Although each category includes multiple brands with varied characteristics, the most important consideration for any POC is its ability to supply adequate supplementary oxygen to relieve hypoxia (oxygen deficiency) during normal activities of daily living.[6] With continuous-flow, oxygen delivery is measured in LPM (litres per minute). With on-demand or pulse-flow, delivery is measured by the size (in millilitres) of the "bolus" of oxygen per breath, referring to a burst of oxygen released at the instant of inhalation. Other important variables include maximum oxygen purity (oxygen percentage), the number and increment of settings for adjusting oxygen flow, and battery capacity (or number of add-on batteries) and power cord options for recharging.

Although portable concentrators are an appealing option for active patients, it is not simple to match any patient's unique physiology and varying oxygen needs with the right oxygen equipment. Instead, it is a job for a specialist with extended training, such as a pulmonologist, to prescribe the correct oxygen flow and, with the help of a respiratory therapist, begin the trial and error process of choosing a POC that best suits a patient's needs.

A great deal of controversy has surrounded the suitability of portable concentrators during sleep. On-demand units are typically not advised for patients with sleep apnea, who usually require a CPAP (Continuous Positive Airway Pressure) mask. For patients without apnea, the use of portable concentrators during sleep is on the rise, especially with the advent of alarms and technology that detects a patient's slower breathing during sleep and adjusts the flow or bolus size accordingly. [7] [4]

FAA approval[edit]

On May 13, 2009, The Department of Transportation (DOT) ruled that air carriers conducting passenger capacity of more than 19 seats, must allow travelers with a disability to use an FAA approved Portable Oxygen Concentrator (POC) on all flights, unless the POC does not abide by valid FAA requirements.[8] POC labeling by the FAA was expected to be complete by May 13, 2009. The DOT rules regarding Oxygen Concentrators have been adopted by many international airlines around the world, but airline customers need to check with their carrier to find out the rules for their particular airline of choice. A list of Portable Oxygen Concentrators approved for air travel is provided on the FAA website.[9]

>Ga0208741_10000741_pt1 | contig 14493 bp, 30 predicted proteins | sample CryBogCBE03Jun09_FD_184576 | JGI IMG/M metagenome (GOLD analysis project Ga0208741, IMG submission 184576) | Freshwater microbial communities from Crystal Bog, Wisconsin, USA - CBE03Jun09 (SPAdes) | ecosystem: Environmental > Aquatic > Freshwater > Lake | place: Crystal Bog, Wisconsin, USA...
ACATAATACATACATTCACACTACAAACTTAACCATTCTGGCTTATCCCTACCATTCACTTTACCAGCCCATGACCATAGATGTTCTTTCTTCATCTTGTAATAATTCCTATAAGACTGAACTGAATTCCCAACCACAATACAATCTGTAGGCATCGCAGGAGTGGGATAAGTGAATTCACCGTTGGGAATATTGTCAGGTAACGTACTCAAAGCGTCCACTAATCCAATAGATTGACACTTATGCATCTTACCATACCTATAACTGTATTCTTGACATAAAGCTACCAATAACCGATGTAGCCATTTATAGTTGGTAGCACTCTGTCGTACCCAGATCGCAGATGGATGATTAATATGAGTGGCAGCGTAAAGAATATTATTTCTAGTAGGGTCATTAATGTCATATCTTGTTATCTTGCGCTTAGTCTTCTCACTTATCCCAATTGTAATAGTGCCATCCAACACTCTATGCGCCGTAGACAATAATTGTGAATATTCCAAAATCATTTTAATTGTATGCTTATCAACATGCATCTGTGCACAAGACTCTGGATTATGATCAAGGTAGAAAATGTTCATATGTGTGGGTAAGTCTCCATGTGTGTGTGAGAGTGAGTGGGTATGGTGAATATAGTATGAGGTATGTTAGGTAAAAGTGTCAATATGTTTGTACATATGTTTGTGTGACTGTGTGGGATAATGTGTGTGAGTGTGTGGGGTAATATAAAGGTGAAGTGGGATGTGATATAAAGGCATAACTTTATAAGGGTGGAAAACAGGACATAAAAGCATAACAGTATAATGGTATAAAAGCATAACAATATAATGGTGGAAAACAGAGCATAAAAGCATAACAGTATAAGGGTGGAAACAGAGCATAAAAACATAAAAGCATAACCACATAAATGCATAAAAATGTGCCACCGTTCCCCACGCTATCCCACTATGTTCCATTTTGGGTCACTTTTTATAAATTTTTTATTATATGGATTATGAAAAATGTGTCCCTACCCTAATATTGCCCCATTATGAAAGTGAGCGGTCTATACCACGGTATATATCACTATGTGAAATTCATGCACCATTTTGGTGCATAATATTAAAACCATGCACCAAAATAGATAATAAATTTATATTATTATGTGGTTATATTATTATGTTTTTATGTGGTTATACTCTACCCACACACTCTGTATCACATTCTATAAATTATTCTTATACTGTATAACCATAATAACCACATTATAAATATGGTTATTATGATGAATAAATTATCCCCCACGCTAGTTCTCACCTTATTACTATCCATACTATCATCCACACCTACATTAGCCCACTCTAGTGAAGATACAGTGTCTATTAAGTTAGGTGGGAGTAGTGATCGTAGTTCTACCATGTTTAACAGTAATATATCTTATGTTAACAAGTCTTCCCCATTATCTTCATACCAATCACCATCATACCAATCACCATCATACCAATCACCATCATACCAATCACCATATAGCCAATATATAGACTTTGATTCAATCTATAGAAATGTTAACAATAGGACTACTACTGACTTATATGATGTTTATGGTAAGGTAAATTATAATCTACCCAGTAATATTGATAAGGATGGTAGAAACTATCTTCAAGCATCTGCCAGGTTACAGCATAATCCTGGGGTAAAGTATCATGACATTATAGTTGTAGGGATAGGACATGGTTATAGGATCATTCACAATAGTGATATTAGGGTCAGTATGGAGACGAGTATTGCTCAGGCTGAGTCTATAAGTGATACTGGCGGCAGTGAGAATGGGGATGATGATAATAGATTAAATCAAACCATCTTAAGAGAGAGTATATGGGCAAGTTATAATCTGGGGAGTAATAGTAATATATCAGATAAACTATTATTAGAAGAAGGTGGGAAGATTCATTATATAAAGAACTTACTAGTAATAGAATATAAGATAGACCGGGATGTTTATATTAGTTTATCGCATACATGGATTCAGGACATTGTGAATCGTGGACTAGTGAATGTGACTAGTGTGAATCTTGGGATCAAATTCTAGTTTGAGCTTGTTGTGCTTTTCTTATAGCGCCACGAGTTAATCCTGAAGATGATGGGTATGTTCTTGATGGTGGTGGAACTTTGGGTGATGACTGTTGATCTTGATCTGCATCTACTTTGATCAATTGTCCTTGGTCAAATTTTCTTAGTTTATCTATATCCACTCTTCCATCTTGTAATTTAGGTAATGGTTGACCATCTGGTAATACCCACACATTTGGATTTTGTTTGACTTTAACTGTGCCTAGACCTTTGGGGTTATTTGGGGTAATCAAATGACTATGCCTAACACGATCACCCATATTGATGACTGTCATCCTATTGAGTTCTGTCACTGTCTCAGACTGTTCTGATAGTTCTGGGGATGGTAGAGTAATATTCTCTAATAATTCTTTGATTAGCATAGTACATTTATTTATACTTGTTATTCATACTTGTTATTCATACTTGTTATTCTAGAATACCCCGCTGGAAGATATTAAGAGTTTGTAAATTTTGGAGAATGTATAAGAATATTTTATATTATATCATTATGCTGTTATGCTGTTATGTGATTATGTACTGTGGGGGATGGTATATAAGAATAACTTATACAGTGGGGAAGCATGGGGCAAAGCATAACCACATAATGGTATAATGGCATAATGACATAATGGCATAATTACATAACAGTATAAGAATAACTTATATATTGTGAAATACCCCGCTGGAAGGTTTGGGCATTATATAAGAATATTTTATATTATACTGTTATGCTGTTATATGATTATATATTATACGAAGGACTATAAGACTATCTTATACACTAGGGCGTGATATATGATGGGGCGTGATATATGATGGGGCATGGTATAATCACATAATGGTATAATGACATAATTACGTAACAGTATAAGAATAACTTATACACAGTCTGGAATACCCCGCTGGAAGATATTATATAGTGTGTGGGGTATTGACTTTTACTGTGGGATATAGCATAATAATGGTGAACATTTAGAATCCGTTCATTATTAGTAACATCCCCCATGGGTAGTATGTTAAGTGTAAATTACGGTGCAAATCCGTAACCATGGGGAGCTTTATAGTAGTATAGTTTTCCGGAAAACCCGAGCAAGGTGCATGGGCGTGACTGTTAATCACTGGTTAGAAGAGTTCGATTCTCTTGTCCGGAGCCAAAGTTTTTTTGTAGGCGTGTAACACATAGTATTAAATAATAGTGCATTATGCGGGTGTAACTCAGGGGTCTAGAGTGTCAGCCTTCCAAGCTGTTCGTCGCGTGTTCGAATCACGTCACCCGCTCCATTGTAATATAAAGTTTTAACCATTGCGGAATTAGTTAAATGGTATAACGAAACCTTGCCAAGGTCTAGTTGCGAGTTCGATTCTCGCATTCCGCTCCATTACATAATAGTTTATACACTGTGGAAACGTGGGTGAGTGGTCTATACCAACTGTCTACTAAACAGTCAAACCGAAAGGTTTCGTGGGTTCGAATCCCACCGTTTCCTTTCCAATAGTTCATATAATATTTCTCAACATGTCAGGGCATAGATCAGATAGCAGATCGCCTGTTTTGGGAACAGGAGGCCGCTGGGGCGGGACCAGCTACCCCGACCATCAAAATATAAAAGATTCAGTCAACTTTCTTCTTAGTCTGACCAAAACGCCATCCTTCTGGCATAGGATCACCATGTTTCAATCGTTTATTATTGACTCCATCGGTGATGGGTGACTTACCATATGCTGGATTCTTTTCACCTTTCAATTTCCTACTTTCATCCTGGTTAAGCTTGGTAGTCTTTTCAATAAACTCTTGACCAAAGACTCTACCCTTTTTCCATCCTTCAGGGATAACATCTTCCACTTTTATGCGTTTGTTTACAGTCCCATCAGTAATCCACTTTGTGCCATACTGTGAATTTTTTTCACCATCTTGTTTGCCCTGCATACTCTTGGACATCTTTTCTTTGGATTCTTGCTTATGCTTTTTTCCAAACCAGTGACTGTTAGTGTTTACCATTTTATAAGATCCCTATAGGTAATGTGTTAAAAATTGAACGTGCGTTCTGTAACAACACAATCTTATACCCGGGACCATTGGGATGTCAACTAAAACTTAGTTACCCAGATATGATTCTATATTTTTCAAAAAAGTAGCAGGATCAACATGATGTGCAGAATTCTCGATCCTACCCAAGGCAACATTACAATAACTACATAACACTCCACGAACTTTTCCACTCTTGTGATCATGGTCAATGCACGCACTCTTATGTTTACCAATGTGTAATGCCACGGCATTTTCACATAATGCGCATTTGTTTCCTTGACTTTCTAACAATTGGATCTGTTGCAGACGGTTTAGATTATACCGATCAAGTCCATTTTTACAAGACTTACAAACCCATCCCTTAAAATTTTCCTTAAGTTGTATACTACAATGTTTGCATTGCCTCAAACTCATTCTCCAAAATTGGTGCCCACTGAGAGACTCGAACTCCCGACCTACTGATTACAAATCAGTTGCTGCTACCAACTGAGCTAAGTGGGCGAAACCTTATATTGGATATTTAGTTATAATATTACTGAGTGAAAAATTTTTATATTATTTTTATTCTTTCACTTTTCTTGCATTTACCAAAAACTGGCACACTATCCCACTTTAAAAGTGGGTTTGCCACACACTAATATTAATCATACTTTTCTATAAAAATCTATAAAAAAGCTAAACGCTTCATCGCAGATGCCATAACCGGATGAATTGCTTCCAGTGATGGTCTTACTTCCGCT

Future of Portable Oxygen Concentrators[edit]

The market for portable oxygen concentrators was at $242.5 million in 2012 and is expected to rise to $1.9 billion by year 2019. The growth is attributable to new competitors coming into the market, demand for the lighter technology by consumers, and the need of greater mobility support for the elderly. The competition is expected to drive innovation, resulting in lighter units and lower prices.[10]

Comparison of POCs[edit]

Intermittent flow (IF)-only products weighed in the range of from 2.8 to 9.9 pounds (1.3 to 4.5 kg). The continuous flow (CF) units were between 10 and 20 pounds (4.5 to 9.0 kg).[11]

Due to limitations in sensing inhalation during sleep, some patients need continuous flow while sleeping, as indicated above. Patients who are ambulatory often encounter difficulty moving without catching the tubes from stationary oxygen concentrators on everyday objects like furniture and doors.

See also[edit]

References[edit]

  1. ^ "Portable Oxygen". Inogen Oxygen. 
  2. ^ commercially
  3. ^ http://www.healthoxygen.com/blog/for-what-purpose-do-you-use-your-oxygen-concentrator/
  4. ^ a b "Continuous Flow vs Pulse Dose". http://hme-business.com. Home Medical Equipment Business. Retrieved 2015-01-27. 
  5. ^ "Oxygen Concentrators". Direct Home Medical. Retrieved 2015-01-16. 
  6. ^ Sam, Giordano. "Points to Ponder before Selecting a POC" (PDF). www.COPDfoundation.org. American Assoc. for Respiratory Care. Retrieved 2015-01-27. 
  7. ^ Waters, Allison (2012-11-07). "Choosing the Best Portable Oxygen Concentrator: Start with the Flow". POC News & More. Retrieved 2014-07-30. 
  8. ^ FAA Approves Portable Oxygen Concentrators
  9. ^ FAA Approved Portable Oxygen Concentrators - Positive Testing Results, United States Federal Aviation Administration, 2014-02-07, retrieved 2014-07-30 
  10. ^ Future of Portable Oxygen Concentrators
  11. ^ A Guide to Portable Oxygen Concentrators (PDF), American Association for Respiratory Care (AARC), 2013, retrieved 2014-07-30 (dead link)